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posted on 12.02.2019, 04:12 authored by Beth Burgwyn Fuchs, Soraya Eatemadpour, Joseph M. Martel-Foley, Shannon Stott, Mehmet Toner, Eleftherios Mylonakis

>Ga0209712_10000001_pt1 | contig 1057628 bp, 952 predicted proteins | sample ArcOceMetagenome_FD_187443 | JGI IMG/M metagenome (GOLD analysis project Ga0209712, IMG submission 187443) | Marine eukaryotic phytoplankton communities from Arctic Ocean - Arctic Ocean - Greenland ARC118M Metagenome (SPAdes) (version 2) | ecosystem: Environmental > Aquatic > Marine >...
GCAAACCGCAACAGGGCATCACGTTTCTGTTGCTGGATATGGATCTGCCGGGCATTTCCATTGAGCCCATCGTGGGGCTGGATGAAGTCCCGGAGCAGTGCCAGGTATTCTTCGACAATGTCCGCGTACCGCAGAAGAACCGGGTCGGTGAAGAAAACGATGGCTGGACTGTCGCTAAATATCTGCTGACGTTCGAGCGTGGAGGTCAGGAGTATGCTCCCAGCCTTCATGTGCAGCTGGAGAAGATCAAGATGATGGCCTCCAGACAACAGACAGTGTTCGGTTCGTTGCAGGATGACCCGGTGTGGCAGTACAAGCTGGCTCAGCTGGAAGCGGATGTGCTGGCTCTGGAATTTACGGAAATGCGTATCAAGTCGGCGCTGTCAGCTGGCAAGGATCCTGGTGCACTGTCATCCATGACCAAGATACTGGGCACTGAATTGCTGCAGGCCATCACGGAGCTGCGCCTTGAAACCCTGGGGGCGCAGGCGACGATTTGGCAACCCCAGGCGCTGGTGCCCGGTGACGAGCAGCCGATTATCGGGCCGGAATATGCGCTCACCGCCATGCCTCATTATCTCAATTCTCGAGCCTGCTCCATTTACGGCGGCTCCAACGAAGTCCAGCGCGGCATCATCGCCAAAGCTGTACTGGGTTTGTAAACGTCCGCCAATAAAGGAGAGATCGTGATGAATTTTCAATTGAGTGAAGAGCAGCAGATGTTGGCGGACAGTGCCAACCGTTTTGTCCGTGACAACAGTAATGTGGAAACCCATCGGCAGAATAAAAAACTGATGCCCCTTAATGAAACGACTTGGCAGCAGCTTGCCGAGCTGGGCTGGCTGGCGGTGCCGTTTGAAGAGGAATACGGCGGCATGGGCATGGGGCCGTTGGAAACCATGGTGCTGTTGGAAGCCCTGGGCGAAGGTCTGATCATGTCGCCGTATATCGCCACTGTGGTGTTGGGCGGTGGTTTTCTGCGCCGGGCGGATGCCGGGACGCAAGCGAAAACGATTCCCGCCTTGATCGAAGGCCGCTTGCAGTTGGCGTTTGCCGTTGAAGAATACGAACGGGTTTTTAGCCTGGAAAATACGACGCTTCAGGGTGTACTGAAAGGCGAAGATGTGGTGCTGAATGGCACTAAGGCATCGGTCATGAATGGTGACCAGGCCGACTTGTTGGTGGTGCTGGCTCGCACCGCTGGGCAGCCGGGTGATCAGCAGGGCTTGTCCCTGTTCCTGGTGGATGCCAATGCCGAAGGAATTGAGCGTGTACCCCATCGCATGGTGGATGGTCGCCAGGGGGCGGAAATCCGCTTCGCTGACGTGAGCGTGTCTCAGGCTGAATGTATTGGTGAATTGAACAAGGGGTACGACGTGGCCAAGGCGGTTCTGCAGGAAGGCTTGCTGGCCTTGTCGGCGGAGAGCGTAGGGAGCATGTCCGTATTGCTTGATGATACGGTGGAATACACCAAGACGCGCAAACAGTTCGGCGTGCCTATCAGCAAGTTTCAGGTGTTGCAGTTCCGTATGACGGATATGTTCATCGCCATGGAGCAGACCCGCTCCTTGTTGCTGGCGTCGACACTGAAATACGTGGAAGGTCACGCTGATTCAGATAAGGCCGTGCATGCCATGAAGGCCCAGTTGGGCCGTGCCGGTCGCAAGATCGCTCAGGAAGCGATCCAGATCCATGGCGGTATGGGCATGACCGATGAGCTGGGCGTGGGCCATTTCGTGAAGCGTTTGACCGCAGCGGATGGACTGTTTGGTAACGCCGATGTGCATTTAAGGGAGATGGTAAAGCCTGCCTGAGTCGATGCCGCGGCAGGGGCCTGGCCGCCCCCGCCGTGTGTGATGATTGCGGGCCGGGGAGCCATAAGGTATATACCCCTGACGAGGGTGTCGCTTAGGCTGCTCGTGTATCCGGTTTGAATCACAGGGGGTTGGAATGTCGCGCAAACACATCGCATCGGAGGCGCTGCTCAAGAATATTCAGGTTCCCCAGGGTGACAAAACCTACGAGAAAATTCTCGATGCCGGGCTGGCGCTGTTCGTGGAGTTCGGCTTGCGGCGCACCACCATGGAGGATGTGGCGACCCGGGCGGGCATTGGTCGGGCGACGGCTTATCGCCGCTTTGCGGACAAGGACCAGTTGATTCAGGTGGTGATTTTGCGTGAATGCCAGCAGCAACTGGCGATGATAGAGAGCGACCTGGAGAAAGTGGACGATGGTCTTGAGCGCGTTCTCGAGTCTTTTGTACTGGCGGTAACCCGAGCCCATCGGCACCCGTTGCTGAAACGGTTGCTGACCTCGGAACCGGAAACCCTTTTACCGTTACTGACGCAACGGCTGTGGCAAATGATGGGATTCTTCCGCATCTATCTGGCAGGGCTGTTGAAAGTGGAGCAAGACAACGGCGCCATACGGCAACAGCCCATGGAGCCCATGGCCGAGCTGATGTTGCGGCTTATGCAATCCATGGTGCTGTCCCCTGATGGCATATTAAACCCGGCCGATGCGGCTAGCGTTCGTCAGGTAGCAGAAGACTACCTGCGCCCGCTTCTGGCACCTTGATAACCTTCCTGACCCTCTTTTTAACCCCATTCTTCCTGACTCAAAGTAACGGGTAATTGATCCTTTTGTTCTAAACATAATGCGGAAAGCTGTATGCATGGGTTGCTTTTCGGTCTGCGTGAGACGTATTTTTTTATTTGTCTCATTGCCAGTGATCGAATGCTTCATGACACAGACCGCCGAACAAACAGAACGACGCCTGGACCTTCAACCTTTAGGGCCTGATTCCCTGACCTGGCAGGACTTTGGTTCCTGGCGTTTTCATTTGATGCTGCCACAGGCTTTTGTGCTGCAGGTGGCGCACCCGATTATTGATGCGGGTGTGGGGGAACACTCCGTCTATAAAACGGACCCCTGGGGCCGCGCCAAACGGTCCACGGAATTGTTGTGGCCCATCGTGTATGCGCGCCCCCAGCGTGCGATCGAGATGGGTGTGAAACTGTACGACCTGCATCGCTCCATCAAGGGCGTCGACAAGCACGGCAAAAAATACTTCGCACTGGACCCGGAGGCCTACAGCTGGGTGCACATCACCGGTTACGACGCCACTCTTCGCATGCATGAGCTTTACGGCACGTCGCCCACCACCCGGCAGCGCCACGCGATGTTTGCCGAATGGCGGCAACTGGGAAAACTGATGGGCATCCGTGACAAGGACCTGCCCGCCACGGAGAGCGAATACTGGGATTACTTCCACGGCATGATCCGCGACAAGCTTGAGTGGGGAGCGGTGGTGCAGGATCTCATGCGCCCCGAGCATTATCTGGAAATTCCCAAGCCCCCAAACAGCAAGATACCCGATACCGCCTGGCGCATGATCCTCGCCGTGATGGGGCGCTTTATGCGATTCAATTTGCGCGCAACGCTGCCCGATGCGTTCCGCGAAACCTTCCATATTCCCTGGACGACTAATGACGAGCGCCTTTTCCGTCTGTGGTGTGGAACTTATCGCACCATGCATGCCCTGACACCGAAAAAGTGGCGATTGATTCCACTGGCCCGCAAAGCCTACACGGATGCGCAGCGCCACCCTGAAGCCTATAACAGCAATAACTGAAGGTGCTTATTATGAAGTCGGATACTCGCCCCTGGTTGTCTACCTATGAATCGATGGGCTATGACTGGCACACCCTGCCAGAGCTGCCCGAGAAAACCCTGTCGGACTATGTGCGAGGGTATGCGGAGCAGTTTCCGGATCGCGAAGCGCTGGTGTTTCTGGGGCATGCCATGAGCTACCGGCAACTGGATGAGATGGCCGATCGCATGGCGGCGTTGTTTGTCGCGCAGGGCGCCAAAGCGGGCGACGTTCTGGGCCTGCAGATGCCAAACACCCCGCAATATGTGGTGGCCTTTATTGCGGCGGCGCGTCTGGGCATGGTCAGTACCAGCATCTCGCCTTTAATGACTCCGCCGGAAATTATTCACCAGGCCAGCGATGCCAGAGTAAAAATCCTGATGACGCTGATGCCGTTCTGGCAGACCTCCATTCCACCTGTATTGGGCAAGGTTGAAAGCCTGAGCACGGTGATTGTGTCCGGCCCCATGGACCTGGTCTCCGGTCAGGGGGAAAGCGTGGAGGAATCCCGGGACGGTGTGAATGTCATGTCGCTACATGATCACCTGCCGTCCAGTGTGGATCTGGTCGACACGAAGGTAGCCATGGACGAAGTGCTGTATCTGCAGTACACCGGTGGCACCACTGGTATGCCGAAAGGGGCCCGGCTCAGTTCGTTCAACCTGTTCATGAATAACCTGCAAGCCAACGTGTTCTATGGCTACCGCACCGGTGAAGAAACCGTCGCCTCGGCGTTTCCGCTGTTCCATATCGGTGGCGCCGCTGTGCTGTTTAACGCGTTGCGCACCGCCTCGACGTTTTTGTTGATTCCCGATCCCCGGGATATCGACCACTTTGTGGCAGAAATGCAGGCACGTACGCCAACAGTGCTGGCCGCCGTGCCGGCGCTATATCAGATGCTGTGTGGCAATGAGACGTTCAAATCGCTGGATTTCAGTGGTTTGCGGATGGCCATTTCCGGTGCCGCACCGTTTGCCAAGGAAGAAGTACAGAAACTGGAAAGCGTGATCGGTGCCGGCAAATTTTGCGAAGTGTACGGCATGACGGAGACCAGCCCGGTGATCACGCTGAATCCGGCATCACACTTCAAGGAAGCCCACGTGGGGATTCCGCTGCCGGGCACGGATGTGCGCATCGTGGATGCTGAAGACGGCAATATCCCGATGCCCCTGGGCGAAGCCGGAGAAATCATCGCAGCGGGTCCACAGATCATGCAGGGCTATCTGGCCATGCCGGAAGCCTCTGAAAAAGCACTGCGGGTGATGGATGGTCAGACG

Systemic Candida infections remain a leading cause of nosocomial infections in the United States and worldwide. Many challenges remain in achieving rapid, direct diagnosis of fungal bloodstream infections due to limitations of conventional diagnostic methods that continue to demonstrate poor sensitivity, prolonged culture times that lead to delayed treatment, and detection variability between tests that compromises result reproducibility. Despite advancements in technology, mortality, and cost of care presented by blood stream infection with Candida spp. (candidemia) continues to rise and there is an urgent need for the development of novel methods to accurately detect Candida species present within the blood. This is especially true when patients are infected with drug resistant strains of Candida where accurate and immediate therapeutic treatment is of the importance. This study presents a method of separating fungal cells from lysed blood using inertial forces applied through microfluidics in order to abbreviate the time required to achieve a diagnosis by mitigating the need to grow blood cultures. We found that C. albicans can segregate into a focused stream distinct from white blood cells isolated within the Inertial Fungal Focuser (IFF) after red blood cell lysis. As a result of the focusing process, the collected cells are also concentrated 2.86 times. The same IFF device is applicable to non-albicans species: Candida parapsilosis, Candida glabrata, and Candida tropicalis, providing both isolation from lysed blood and a reduction in solution volume. Thus, the devised platform provides a means to isolate medically significant fungal cells from blood and concentrate the cells for further interrogation.

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